Former Wash. inmate sues state for labor shackling
OLYMPIA, Wash. — A former Washington state prison inmate who says she was shackled during childbirth sued the state Thursday, saying her constitutional rights were violated.
Seattle-based women’s rights organization Legal Voice filed the federal lawsuit against the state Department of Corrections on behalf of Casandra Brawley, who was four months pregnant when she was jailed at the Washington Corrections Center for Women near Gig Harbor in December 2006.
Brawley said she was shackled by a metal chain around her stomach during transportation to the hospital, then fastened by a leg iron to a hospital bed throughout several hours of labor.
The suit alleges her restraints were removed during an emergency cesarean section only after a physician insisted, but then were replaced after the procedure.
“Yeah, I’ve made some mistakes and wrong decisions,” Brawley said Thursday of the shoplifting conviction that sent her to prison. “But I am still a person and I didn’t feel like I should be treated like a caged animal.”
In a written statement, Maria Peterson, spokeswoman for the Department of Corrections, said the agency is “dedicated to treating all offenders with respect and dignity and not subjecting them to conditions or circumstances that unnecessarily threaten their safety or well being.”
Brawley was released in May 2007.
Sara Ainsworth, an attorney at Legal Voice representing Brawley, said the department violated both the U.S. and state constitutions when it chained Brawley when she went into labor in April 2007.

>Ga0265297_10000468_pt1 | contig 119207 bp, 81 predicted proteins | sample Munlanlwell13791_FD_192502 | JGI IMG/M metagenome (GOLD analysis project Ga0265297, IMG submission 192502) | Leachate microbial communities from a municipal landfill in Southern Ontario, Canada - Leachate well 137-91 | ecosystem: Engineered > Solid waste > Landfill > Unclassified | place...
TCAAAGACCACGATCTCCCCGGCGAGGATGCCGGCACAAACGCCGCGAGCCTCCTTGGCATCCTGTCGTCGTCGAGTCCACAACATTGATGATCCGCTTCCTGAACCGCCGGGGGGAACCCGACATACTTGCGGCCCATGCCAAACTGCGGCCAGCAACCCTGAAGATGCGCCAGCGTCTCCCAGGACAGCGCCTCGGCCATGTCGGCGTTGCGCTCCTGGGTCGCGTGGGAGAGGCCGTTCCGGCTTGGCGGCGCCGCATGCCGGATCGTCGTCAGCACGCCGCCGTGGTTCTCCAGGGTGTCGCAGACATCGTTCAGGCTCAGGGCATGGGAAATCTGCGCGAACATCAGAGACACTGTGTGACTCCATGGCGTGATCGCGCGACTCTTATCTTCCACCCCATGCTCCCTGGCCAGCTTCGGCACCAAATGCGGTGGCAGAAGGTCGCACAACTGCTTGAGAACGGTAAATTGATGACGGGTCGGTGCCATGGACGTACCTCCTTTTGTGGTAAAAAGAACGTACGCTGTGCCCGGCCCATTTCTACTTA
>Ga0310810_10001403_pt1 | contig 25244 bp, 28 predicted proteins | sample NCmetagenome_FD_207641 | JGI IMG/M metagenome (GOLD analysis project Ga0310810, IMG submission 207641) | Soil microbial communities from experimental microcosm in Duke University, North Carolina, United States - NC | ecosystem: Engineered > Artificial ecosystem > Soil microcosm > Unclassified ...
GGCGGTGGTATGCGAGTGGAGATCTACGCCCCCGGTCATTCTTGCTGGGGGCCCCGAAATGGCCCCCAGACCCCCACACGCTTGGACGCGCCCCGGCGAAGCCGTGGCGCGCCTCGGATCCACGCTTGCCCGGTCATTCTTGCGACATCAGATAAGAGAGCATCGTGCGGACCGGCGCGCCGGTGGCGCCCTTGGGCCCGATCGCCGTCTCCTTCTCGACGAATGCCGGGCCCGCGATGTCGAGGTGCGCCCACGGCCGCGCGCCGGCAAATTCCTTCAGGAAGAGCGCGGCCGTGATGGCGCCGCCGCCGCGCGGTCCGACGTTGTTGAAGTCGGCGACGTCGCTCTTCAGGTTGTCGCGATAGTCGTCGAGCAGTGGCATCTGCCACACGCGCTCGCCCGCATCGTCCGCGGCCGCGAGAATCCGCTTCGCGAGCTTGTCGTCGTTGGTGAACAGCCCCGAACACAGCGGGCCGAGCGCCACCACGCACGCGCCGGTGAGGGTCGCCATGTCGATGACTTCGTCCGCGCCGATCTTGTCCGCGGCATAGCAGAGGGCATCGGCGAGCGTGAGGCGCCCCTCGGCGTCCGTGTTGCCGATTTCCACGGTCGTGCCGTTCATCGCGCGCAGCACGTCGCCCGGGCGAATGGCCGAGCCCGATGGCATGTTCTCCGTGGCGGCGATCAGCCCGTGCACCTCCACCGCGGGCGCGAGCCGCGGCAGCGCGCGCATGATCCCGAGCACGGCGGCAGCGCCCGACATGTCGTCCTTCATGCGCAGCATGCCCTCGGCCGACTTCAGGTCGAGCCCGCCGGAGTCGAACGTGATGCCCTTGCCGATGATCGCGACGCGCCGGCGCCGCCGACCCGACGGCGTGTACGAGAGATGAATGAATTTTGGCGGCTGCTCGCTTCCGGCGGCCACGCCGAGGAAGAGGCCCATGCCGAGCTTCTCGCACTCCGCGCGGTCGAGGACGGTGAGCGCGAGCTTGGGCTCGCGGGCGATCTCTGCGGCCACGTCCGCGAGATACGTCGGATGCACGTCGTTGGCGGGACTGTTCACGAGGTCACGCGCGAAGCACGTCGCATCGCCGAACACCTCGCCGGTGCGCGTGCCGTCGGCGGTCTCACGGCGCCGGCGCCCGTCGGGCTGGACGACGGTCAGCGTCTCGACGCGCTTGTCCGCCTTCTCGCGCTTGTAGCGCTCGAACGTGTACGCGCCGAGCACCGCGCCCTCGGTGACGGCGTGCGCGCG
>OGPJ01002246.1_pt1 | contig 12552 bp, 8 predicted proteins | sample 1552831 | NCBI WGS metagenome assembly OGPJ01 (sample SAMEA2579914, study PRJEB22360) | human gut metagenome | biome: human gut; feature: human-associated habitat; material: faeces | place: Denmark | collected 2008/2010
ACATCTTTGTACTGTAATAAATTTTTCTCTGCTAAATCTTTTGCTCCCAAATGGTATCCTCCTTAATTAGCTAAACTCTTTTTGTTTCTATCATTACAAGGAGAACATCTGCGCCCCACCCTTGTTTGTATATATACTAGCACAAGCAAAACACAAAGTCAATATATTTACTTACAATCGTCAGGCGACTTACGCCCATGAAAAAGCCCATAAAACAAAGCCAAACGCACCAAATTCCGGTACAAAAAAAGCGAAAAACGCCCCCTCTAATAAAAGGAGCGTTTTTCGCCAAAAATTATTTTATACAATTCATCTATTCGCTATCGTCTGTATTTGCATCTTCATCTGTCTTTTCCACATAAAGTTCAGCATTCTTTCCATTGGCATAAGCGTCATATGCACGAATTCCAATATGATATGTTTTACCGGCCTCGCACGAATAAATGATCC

Ainsworth said Brawley is seeking unspecified damages for emotional suffering, and wants to ensure that the state Department of Corrections stops shackling pregnant women.
“During her entire hospitalization — even though walking is extremely difficult in the first few days after a cesarean section — Ms. Brawley was kept shackled to a hospital bed by the metal leg restraint and guarded by a DOC corrections officer 24 hours per day,” the lawsuit says.
While walking the halls of the hospital during her recovery, her ankles were shackled together, which Brawley said was “embarrassing and stressful.”
Brawley’s attorneys said their client was not a danger to anyone, and was a good inmate who was released midway through her 14-month sentence.
Brawley lives with her 2-year-old son, his father, and their 7-month-old baby in Bremerton.
On the Net:
Washington state Department of Corrections: www.doc.wa.gov
Legal Voice: www.nwwlc.org